Engine misfire codes are another common reason for check engine lights to come on. This is one of the more serious diagnostic codes a vehicle computer can set. Drivers with a misfire will often complain about a lack of power, sputtering or rough engine idle.
This can include a strong surging or bucking if trying to maintain steady highway speeds. Rotten gas mileage and failed emission testing are a couple side effects, just to name a few. In fact, multiple codes might set in the computers memory. A cylinder not firing properly causes rich exhaust. This imbalance is detected by the O2 sensor.
In my opinion you should always tackle the engine miss code first, because it can solve other issues. Here is a very important point to make about this failure code. If you continue to drive around with this malfunction you could eventually cause harm to the engine. It can also ruin the catalytic converter by dumping raw fuel into it.
In the instance of a lean condition, damage to the cylinder head and valve train can also occur. The most common reason for a lean condition is a vacuum leak. Engine misfire codes are in the P0300 range on OBD 2 equipped vehicles.
PO300 stands for random engine misfire. If the computer detects an individual cylinder is not firing properly a P0301 would set for cylinder one. A P0308 would set for cylinder number eight. If you set codes for a misfire on a particular cylinder, consider yourself lucky. The problem is much easier to track down then if you set the random misfire code.
There can be several different malfunctions that will set a misfire code. You can have a leaking injector. However, even a clogged fuel injector can cause an imbalance in a cylinder's air fuel mixture. Also a vacuum leak where too much unmeasured air is entering the engine can cause a lean mixture miss.
More often then not you'll find a basic failure of the ignition system responsible for the problem. These are often related to the spark plugs, coil packs and wires. Here is a real world example of this. I had an issue on my friends car where it set a code P0300 for a random misfire.
I approached this Nissan check engine light diagnosis in the same manner I normally do. First thing was to clear the code and do a road-test. It ran poorly and the light came back on within about 2 miles. Next I checked for technical service bulletins.
I found only one related to engine misfire codes. It turned out to be exactly what was going on with this car. The automotive technical service bulletin targeted, 1995 - 1998 model years for the Nissan Altima equipped with the four-cylinder engine. The cause of the check engine light problem, an intermittent misfire, is due to water intrusion around the spark plugs.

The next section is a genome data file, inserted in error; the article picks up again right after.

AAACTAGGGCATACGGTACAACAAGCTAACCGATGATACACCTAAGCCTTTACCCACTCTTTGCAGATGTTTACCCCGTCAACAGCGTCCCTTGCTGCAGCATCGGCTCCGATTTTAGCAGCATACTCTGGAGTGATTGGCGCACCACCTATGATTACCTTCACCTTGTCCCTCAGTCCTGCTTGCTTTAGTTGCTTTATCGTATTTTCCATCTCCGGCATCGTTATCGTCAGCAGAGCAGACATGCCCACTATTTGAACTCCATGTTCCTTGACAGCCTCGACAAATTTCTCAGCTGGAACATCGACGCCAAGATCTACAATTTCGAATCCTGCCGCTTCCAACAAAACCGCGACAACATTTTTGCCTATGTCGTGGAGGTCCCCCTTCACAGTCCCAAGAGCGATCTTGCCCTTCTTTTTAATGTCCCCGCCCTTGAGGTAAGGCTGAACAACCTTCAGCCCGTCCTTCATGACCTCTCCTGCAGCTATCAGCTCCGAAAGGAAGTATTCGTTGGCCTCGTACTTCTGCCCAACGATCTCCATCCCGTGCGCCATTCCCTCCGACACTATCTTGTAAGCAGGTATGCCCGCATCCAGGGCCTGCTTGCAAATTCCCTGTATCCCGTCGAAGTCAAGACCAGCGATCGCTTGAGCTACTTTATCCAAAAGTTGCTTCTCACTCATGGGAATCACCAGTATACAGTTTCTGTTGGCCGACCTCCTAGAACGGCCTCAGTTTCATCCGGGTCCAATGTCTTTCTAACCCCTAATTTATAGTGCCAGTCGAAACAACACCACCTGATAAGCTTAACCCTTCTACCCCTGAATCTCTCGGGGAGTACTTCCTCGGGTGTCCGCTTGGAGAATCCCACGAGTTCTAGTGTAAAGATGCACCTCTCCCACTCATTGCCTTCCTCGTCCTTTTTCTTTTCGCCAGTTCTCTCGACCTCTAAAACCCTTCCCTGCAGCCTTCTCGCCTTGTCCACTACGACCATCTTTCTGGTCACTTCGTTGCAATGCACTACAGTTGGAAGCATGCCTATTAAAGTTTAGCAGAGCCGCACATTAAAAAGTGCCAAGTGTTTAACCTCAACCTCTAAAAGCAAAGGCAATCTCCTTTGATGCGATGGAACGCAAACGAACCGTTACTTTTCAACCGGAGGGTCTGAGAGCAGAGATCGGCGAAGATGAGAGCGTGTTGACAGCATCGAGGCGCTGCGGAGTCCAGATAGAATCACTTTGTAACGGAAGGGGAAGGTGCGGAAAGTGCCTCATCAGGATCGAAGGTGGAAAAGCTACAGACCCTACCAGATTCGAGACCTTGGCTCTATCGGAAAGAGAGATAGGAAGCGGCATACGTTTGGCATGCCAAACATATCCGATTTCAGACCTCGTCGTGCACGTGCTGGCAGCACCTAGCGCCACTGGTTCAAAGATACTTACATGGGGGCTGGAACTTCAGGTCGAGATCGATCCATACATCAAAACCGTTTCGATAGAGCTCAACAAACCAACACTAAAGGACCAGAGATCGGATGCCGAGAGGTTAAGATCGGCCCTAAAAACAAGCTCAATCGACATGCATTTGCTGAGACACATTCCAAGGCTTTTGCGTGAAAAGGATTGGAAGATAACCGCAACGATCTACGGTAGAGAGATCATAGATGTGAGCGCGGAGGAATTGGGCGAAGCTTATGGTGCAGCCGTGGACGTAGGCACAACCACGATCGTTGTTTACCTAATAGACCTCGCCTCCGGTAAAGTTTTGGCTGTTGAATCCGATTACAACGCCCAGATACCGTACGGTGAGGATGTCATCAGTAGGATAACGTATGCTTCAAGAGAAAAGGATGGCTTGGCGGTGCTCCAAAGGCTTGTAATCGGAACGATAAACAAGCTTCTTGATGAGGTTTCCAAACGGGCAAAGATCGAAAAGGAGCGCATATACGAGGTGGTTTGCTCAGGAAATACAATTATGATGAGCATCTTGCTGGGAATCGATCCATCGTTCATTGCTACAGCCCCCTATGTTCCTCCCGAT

On Nissan's four-cylinder engine the spark plugs fit down inside of tunnels in the valve cover. The spark plug wires have tubes and rubber seals that prevent moisture from getting in.
The spark plug tubes and rubber seals have a vent to let moisture out. Moisture is created from the temperature differential of a heating and cooling engine against the outside air.
I pulled the number one spark plug wire and saw the tube filled with water. The little check valve vent in the rubber boot that seals against the valve cover was stuck closed. This allowed water to collect around the spark plug and wire connection.
I used compressed air to blow out the water and I replaced the spark plug wires. These original equipment spark plug wires were about 10 years old and had close to 100,000 miles on them. Nissan makes a fantastic product, but nothing in the automotive business will last forever.
The lesson to be learned from my experience with this Nissan check engine light is that no matter how complicated the vehicle becomes in most cases the failures are located in the most basic systems on the vehicle.
Spark plugs and ignition wires have been causing engine misfires ever since the invention of the modern high-energy ignition system. When you set an engine misfire code remember to start with the basics and check things like spark plugs and spark plug wires.
You can also check for service bulletins related to your set diagnostic code. Chances are if you are having a problem many mechanics before you have also discovered the cause of this very same problem. A misfire code can cause engine damage if it's not diagnosed and repaired.
The automobile will also fail an emissions system test due to an imbalanced exhaust mixture. If you live in California or Arizona you'll never pass the smog check. This diagnostic code can set as a history code and viewed by the inspection station.
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